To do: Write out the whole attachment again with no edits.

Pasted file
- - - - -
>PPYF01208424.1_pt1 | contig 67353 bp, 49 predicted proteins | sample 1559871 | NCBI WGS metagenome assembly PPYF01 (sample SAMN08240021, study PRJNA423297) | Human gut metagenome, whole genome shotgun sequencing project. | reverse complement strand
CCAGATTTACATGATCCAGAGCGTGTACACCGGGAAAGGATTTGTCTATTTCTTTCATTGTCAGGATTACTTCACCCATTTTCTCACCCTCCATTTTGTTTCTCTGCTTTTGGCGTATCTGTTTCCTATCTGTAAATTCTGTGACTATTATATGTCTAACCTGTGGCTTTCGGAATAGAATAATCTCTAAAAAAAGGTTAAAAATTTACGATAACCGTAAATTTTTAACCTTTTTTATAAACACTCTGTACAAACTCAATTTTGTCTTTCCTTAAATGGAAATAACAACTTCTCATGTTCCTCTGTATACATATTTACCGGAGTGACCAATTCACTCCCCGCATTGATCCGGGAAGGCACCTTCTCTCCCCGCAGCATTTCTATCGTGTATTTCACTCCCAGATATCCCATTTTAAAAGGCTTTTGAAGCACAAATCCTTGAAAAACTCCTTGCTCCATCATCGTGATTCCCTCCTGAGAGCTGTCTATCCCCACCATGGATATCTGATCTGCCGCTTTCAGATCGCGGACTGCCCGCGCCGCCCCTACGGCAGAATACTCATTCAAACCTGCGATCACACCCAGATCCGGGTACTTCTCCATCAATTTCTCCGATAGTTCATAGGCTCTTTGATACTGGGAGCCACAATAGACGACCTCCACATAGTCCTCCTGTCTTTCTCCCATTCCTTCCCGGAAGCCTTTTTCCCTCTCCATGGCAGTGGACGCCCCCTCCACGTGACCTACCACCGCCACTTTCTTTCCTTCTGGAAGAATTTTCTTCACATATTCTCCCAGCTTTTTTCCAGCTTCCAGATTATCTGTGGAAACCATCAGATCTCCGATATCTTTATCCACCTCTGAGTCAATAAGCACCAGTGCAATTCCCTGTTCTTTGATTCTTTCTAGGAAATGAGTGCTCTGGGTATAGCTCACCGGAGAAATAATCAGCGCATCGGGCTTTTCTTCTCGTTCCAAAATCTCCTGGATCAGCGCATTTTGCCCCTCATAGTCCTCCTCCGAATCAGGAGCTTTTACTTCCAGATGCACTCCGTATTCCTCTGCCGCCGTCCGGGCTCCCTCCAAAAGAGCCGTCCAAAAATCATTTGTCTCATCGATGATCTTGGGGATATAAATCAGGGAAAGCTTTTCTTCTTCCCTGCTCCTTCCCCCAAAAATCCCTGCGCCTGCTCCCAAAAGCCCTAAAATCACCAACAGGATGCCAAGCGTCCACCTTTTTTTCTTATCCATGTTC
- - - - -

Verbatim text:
>PPYF01208424.1_pt1 | contig 67353 bp, 49 predicted proteins | sample 1559871 | NCBI WGS metagenome assembly PPYF01 (sample SAMN08240021, study PRJNA423297) | Human gut metagenome, whole genome shotgun sequencing project. | reverse complement strand
CCAGATTTACATGATCCAGAGCGTGTACACCGGGAAAGGATTTGTCTATTTCTTTCATTGTCAGGATTACTTCACCCATTTTCTCACCCTCCATTTTGTTTCTCTGCTTTTGGCGTATCTGTTTCCTATCTGTAAATTCTGTGACTATTATATGTCTAACCTGTGGCTTTCGGAATAGAATAATCTCTAAAAAAAGGTTAAAAATTTACGATAACCGTAAATTTTTAACCTTTTTTATAAACACTCTGTACAAACTCAATTTTGTCTTTCCTTAAATGGAAATAACAACTTCTCATGTTCCTCTGTATACATATTTACCGGAGTGACCAATTCACTCCCCGCATTGATCCGGGAAGGCACCTTCTCTCCCCGCAGCATTTCTATCGTGTATTTCACTCCCAGATATCCCATTTTAAAAGGCTTTTGAAGCACAAATCCTTGAAAAACTCCTTGCTCCATCATCGTGATTCCCTCCTGAGAGCTGTCTATCCCCACCATGGATATCTGATCTGCCGCTTTCAGATCGCGGACTGCCCGCGCCGCCCCTACGGCAGAATACTCATTCAAACCTGCGATCACACCCAGATCCGGGTACTTCTCCATCAATTTCTCCGATAGTTCATAGGCTCTTTGATACTGGGAGCCACAATAGACGACCTCCACATAGTCCTCCTGTCTTTCTCCCATTCCTTCCCGGAAGCCTTTTTCCCTCTCCATGGCAGTGGACGCCCCCTCCACGTGACCTACCACCGCCACTTTCTTTCCTTCTGGAAGAATTTTCTTCACATATTCTCCCAGCTTTTTTCCAGCTTCCAGATTATCTGTGGAAACCATCAGATCTCCGATATCTTTATCCACCTCTGAGTCAATAAGCACCAGTGCAATTCCCTGTTCTTTGATTCTTTCTAGGAAATGAGTGCTCTGGGTATAGCTCACCGGAGAAATAATCAGCGCATCGGGCTTTTCTTCTCGTTCCAAAATCTCCTGGATCAGCGCATTTTGCCCCTCATAGTCCTCCTCCGAATCAGGAGCTTTTACTTCCAGATGCACTCCGTATTCCTCTGCCGCCGTCCGGGCTCCCTCCAAAAGAGCCGTCCAAAAATCATTTGTCTCATCGATGATCTTGGGGATATAAATCAGGGAAAGCTTTTCTTCTTCCCTGCTCCTTCCCCCAAAAATCCCTGCGCCTGCTCCCAAAAGCCCTAAAATCACCAACAGGATGCCAAGCGTCCACCTTTTTTTCTTATCCATGTTC